- My boss riled me up when he didn’t send a follow-up email after our conversation.
You may often hear this phrase preceded by the word all for emphasis. For example: Jim was all riled up after the court hearing didn’t go his way.
What Are Idioms?
As mentioned above, an idiom is an expression with an intended meaning that can’t fully be understood just by looking at the words within it. Again, these words and phrases usually have a figurative rather than literal meaning: They don’t mean what they appear to mean. Even if you’ve never heard the term idiom, you have most likely heard many idiomatic expressions. Here are just a few of the most common idioms used today:
You’re in hot water.
His boss gave him the ax.
It’s time to face the music.
You’ve hit the nail on the head.
If you took the first example literally, you’d think it was describing a person standing in a bathtub full of hot water, perhaps. But the expression is actually used to describe a person who’s in trouble. Likewise, rather than literally being handed a tool for chopping wood, if you get the ax from your boss, it means you’re getting fired. It’s time to face the music means that it’s time to come to terms with the consequences of your actions. And when someone has hit the nail on the head, they’ve gotten an answer exactly right or done something exactly as it should have been done.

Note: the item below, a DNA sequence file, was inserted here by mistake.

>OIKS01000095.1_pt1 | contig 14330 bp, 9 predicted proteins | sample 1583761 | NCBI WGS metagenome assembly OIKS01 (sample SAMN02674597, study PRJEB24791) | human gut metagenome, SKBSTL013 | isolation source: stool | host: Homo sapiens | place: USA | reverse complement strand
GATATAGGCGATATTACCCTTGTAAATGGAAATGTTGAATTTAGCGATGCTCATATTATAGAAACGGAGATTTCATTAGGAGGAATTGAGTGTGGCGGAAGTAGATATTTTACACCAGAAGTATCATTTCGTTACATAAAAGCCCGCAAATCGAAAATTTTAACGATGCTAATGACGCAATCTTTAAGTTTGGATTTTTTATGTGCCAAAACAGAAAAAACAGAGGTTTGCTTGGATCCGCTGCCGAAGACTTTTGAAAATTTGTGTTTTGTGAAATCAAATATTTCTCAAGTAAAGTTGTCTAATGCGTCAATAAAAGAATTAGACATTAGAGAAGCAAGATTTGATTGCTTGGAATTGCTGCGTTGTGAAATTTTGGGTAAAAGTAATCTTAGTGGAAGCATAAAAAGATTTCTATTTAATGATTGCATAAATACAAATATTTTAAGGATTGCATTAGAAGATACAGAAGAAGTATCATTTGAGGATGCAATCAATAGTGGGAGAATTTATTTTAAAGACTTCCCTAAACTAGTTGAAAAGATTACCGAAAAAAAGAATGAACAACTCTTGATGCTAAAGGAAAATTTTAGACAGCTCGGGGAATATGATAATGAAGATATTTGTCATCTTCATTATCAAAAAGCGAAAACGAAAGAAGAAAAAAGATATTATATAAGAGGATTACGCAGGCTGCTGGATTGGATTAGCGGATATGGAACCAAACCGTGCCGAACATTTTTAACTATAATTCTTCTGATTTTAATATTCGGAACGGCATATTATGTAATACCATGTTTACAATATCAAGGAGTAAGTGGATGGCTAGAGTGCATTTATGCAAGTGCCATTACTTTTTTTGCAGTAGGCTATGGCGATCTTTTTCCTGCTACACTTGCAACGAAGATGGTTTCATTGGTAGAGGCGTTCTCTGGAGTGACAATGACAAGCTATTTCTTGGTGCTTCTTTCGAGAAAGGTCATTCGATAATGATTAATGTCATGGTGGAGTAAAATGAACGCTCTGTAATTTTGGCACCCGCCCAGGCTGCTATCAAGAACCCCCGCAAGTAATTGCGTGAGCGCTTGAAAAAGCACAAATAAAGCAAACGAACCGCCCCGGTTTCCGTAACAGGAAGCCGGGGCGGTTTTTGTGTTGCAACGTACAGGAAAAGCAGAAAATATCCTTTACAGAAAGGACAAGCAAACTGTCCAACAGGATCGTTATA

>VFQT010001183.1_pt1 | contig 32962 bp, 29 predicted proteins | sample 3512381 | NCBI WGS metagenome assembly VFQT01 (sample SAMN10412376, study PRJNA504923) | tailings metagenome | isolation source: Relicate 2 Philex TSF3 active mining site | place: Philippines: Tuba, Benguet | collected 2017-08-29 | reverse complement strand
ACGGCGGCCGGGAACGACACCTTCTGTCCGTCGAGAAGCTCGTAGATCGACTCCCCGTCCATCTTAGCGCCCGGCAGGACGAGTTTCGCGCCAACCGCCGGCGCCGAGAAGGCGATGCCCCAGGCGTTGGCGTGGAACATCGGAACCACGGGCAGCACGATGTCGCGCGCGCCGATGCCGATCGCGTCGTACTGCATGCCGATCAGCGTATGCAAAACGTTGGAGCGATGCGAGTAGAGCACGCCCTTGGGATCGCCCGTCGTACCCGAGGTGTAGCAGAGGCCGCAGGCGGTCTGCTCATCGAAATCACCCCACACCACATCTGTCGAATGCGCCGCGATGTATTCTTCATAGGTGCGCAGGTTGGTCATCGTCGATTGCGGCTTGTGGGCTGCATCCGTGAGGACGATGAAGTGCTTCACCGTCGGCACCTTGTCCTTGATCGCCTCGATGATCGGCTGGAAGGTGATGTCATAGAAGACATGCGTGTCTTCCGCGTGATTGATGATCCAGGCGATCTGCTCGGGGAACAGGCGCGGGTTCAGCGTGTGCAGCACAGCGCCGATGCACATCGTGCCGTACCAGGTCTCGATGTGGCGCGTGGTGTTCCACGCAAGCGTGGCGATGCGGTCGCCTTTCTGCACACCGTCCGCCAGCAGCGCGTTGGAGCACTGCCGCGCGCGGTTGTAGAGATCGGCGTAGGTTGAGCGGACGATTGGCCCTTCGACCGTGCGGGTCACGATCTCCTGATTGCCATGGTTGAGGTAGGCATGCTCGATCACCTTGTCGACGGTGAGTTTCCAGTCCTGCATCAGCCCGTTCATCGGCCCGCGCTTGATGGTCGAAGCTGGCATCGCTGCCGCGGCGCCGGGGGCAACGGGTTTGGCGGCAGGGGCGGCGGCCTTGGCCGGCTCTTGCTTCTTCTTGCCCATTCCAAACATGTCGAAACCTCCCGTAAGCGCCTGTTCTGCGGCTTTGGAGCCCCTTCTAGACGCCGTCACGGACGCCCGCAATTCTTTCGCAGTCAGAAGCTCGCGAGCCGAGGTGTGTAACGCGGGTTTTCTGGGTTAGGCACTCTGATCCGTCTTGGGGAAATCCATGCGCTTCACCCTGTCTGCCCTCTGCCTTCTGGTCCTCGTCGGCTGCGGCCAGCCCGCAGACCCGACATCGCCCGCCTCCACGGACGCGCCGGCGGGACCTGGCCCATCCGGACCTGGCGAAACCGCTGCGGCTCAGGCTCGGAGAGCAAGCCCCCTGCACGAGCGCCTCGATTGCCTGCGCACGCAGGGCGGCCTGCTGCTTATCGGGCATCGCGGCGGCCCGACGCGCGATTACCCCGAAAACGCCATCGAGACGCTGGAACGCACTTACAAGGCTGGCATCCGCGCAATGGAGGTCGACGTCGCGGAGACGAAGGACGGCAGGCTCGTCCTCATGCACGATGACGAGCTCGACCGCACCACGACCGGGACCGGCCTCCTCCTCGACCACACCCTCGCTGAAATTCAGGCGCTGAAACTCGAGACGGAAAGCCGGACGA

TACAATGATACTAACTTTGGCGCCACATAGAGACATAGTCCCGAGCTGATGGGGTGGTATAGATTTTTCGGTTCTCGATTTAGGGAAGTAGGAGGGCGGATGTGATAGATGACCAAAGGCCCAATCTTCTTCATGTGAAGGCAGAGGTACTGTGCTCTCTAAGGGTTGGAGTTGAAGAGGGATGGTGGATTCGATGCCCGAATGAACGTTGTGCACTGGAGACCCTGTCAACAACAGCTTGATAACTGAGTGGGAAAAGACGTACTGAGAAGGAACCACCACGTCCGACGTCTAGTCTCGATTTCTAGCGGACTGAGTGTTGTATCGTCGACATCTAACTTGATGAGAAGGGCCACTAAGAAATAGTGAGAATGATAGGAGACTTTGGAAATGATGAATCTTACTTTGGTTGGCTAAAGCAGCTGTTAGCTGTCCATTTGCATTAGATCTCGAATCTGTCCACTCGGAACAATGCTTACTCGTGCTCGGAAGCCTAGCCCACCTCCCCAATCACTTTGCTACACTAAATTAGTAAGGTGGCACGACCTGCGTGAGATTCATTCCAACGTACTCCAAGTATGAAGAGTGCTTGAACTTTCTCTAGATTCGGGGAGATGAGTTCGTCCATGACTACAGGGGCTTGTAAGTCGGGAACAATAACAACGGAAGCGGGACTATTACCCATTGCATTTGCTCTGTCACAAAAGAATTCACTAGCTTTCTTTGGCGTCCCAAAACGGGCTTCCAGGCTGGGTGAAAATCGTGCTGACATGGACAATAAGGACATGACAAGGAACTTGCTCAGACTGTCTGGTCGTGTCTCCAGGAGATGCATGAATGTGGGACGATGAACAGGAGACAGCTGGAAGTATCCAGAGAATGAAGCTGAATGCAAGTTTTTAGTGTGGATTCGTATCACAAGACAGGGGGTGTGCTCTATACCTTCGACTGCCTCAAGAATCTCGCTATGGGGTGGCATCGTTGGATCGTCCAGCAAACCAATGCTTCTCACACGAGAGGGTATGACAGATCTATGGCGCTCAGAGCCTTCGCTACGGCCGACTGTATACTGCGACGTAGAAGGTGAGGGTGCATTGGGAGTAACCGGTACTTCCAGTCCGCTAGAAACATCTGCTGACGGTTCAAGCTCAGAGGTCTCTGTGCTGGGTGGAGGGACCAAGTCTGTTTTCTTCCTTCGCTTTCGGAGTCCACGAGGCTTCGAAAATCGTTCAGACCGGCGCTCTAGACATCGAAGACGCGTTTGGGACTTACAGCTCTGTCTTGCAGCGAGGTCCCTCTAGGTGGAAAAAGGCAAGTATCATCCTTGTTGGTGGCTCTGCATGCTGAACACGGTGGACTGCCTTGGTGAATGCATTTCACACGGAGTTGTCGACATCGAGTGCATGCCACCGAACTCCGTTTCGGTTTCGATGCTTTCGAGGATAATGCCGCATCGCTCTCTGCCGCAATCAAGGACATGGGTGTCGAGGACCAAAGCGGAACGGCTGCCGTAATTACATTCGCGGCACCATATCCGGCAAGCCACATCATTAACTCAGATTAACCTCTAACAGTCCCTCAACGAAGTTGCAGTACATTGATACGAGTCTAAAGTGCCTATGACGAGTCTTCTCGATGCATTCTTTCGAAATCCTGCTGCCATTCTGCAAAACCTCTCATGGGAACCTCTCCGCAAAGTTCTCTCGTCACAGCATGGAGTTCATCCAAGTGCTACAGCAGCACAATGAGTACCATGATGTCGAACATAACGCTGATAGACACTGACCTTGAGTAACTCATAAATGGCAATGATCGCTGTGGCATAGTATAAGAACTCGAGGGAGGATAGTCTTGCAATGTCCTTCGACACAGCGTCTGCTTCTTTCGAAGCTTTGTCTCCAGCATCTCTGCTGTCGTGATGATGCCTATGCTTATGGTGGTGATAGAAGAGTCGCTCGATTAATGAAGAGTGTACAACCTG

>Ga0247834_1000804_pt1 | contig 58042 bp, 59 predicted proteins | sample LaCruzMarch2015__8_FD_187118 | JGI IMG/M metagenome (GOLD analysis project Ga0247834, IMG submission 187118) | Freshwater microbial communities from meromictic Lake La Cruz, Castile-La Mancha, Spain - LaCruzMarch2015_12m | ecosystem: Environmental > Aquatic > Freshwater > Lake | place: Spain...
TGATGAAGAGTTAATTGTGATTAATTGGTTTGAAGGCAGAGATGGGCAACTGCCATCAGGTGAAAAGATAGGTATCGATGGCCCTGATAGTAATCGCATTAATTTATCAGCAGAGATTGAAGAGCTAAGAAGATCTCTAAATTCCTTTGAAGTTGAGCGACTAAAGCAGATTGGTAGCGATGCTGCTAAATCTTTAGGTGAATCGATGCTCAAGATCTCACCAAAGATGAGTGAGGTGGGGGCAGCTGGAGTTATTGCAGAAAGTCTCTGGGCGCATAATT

However, riled up isn’t your typical idiom. In its case, you are able to look to the definitions of the individual words rile and up to make sense of its meaning. However, you do have to dig a bit deeper into the definitions of these words to arrive at one figurative way in which the expression is commonly used: to describe someone who is hyperactive—often, a child.
Discover the meanings of many more idioms here.
Other Ways to Say Riled Up
There are a great deal of synonyms for rile in particular. Below are several choices; a thesaurus will turn up additional similar options. If you want to use one of these related words to take the place of riled up in text or dialogue, know that you may need to add “ed” to the end of the word or to otherwise change the tense of the word. For example, if you want to use annoy in the sentence Brian riled me up, you would need to say, Brian annoyed me, and not Brian annoy me.
- Nark (British)
There are also many synonyms for hyper and hyperactive that you may be able to use in place of riled up, such as:
If you’re looking for a similar phrase, and possibly another idiom, to use in place of riled up, consider:
- Got under one’s skin
- Rubbed the wrong way
- Ruffled one’s feathers
- Shook up
- Stirred up
- Tried one’s patience
- Worked up
Riled up is a common expression used to describe someone who is either very angry or extremely irritated, or super excited and hyperactive. The latter definition is often used when talking about young children, although it can be used to describe a person of any age or even, perhaps, an animal. The word rile is actually a variant of roil, that is thought to date to the 1600s; meaning, these two words are spelled and pronounced differently but have the same meaning.
PS: Rile and roil are great Scrabble words! For more, check out Words That Start With R: Scrabble Cheat Sheet.